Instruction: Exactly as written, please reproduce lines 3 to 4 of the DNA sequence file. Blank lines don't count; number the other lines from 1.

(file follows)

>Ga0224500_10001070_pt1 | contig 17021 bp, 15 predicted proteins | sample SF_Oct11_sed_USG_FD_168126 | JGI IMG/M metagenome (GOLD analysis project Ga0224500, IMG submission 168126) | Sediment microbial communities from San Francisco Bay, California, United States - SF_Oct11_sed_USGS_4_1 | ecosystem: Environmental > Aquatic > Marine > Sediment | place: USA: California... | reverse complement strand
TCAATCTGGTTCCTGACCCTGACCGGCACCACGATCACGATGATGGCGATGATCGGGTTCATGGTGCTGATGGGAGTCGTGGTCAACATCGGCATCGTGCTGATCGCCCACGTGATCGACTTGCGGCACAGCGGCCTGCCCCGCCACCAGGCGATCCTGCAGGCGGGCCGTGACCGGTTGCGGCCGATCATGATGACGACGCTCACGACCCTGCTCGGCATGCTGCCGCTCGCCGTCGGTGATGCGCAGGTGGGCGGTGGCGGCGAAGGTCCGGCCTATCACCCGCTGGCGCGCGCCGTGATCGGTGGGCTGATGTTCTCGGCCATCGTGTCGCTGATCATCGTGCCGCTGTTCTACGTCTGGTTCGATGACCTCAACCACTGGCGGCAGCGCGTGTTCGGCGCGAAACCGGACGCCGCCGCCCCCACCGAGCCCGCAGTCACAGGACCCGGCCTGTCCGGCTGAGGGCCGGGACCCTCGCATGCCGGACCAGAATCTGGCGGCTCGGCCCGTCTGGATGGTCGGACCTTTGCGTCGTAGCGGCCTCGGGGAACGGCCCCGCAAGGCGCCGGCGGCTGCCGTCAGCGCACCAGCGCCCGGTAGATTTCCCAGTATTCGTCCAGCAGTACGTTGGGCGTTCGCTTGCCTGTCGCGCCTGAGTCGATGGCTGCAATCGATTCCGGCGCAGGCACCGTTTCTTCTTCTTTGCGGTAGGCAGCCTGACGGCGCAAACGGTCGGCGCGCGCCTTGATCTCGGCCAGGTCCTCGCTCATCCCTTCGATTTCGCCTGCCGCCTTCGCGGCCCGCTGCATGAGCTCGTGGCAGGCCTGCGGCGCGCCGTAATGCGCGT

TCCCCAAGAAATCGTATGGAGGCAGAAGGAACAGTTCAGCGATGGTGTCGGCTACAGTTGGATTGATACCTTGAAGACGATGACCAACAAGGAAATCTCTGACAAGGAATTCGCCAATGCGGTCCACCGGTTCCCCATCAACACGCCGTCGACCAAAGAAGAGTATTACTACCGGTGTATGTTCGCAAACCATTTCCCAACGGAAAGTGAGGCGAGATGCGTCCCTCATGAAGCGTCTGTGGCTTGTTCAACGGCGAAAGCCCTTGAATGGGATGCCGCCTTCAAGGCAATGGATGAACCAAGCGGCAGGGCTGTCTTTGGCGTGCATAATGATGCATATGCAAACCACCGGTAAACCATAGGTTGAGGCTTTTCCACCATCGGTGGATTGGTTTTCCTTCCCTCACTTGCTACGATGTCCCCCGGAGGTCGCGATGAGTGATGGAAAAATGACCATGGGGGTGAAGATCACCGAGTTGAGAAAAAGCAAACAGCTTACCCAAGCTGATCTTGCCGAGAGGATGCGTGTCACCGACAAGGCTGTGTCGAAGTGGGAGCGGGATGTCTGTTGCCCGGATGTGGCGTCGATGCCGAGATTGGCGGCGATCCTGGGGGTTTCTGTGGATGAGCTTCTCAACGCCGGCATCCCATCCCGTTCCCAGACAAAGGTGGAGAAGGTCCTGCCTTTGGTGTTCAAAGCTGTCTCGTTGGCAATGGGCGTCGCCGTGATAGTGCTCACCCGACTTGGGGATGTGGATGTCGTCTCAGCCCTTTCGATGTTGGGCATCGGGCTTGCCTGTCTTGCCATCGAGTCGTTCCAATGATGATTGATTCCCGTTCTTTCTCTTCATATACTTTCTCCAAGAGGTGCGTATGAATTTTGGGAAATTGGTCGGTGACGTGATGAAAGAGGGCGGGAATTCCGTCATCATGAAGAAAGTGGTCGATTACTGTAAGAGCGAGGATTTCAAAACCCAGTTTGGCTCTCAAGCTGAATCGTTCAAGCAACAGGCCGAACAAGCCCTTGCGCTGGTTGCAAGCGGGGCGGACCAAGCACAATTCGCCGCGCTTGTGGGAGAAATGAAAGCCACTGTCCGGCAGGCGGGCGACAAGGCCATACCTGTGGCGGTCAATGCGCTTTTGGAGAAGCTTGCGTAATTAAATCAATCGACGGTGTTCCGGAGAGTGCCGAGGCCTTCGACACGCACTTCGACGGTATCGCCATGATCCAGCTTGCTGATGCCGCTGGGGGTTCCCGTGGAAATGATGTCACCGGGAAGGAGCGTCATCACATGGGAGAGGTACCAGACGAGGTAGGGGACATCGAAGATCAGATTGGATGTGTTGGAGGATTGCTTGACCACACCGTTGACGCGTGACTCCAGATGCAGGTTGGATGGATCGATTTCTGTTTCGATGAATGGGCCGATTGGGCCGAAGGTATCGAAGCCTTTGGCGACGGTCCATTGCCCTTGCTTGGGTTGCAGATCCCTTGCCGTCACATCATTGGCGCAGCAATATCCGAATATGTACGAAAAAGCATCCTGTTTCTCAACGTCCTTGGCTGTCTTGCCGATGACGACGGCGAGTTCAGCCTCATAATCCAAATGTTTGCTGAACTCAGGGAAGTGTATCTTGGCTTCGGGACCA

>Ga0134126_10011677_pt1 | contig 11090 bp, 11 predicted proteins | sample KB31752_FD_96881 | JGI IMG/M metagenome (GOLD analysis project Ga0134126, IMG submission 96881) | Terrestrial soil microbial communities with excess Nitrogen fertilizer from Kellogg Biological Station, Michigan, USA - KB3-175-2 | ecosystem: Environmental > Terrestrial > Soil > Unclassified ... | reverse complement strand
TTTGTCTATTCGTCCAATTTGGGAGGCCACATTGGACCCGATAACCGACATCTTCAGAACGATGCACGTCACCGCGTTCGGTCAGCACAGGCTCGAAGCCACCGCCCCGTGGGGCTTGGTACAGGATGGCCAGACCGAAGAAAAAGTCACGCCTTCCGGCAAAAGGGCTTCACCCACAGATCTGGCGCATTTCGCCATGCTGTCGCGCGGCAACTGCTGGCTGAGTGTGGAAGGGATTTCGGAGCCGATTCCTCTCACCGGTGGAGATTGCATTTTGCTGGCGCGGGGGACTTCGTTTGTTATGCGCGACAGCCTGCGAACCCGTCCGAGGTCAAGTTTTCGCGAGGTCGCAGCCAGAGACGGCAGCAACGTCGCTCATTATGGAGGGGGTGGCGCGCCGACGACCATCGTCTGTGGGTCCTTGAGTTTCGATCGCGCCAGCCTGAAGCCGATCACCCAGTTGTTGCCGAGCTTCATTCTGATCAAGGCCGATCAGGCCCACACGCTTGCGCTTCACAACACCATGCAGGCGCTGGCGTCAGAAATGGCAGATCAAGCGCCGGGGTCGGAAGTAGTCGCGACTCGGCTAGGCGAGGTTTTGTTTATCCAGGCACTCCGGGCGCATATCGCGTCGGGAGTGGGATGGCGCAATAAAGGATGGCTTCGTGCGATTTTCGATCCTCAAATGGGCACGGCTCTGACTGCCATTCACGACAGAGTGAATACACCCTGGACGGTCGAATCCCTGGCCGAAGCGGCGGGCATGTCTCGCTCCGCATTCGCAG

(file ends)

TCCCCAAGAAATCGTATGGAGGCAGAAGGAACAGTTCAGCGATGGTGTCGGCTACAGTTGGATTGATACCTTGAAGACGATGACCAACAAGGAAATCTCTGACAAGGAATTCGCCAATGCGGTCCACCGGTTCCCCATCAACACGCCGTCGACCAAAGAAGAGTATTACTACCGGTGTATGTTCGCAAACCATTTCCCAACGGAAAGTGAGGCGAGATGCGTCCCTCATGAAGCGTCTGTGGCTTGTTCAACGGCGAAAGCCCTTGAATGGGATGCCGCCTTCAAGGCAATGGATGAACCAAGCGGCAGGGCTGTCTTTGGCGTGCATAATGATGCATATGCAAACCACCGGTAAACCATAGGTTGAGGCTTTTCCACCATCGGTGGATTGGTTTTCCTTCCCTCACTTGCTACGATGTCCCCCGGAGGTCGCGATGAGTGATGGAAAAATGACCATGGGGGTGAAGATCACCGAGTTGAGAAAAAGCAAACAGCTTACCCAAGCTGATCTTGCCGAGAGGATGCGTGTCACCGACAAGGCTGTGTCGAAGTGGGAGCGGGATGTCTGTTGCCCGGATGTGGCGTCGATGCCGAGATTGGCGGCGATCCTGGGGGTTTCTGTGGATGAGCTTCTCAACGCCGGCATCCCATCCCGTTCCCAGACAAAGGTGGAGAAGGTCCTGCCTTTGGTGTTCAAAGCTGTCTCGTTGGCAATGGGCGTCGCCGTGATAGTGCTCACCCGACTTGGGGATGTGGATGTCGTCTCAGCCCTTTCGATGTTGGGCATCGGGCTTGCCTGTCTTGCCATCGAGTCGTTCCAATGATGATTGATTCCCGTTCTTTCTCTTCATATACTTTCTCCAAGAGGTGCGTATGAATTTTGGGAAATTGGTCGGTGACGTGATGAAAGAGGGCGGGAATTCCGTCATCATGAAGAAAGTGGTCGATTACTGTAAGAGCGAGGATTTCAAAACCCAGTTTGGCTCTCAAGCTGAATCGTTCAAGCAACAGGCCGAACAAGCCCTTGCGCTGGTTGCAAGCGGGGCGGACCAAGCACAATTCGCCGCGCTTGTGGGAGAAATGAAAGCCACTGTCCGGCAGGCGGGCGACAAGGCCATACCTGTGGCGGTCAATGCGCTTTTGGAGAAGCTTGCGTAATTAAATCAATCGACGGTGTTCCGGAGAGTGCCGAGGCCTTCGACACGCACTTCGACGGTATCGCCATGATCCAGCTTGCTGATGCCGCTGGGGGTTCCCGTGGAAATGATGTCACCGGGAAGGAGCGTCATCACATGGGAGAGGTACCAGACGAGGTAGGGGACATCGAAGATCAGATTGGATGTGTTGGAGGATTGCTTGACCACACCGTTGACGCGTGACTCCAGATGCAGGTTGGATGGATCGATTTCTGTTTCGATGAATGGGCCGATTGGGCCGAAGGTATCGAAGCCTTTGGCGACGGTCCATTGCCCTTGCTTGGGTTGCAGATCCCTTGCCGTCACATCATTGGCGCAGCAATATCCGAATATGTACGAAAAAGCATCCTGTTTCTCAACGTCCTTGGCTGTCTTGCCGATGACGACGGCGAGTTCAGCCTCATAATCCAAATGTTTGCTGAACTCAGGGAAGTGTATCTTGGCTTCGGGACCA

>Ga0134126_10011677_pt1 | contig 11090 bp, 11 predicted proteins | sample KB31752_FD_96881 | JGI IMG/M metagenome (GOLD analysis project Ga0134126, IMG submission 96881) | Terrestrial soil microbial communities with excess Nitrogen fertilizer from Kellogg Biological Station, Michigan, USA - KB3-175-2 | ecosystem: Environmental > Terrestrial > Soil > Unclassified ... | reverse complement strand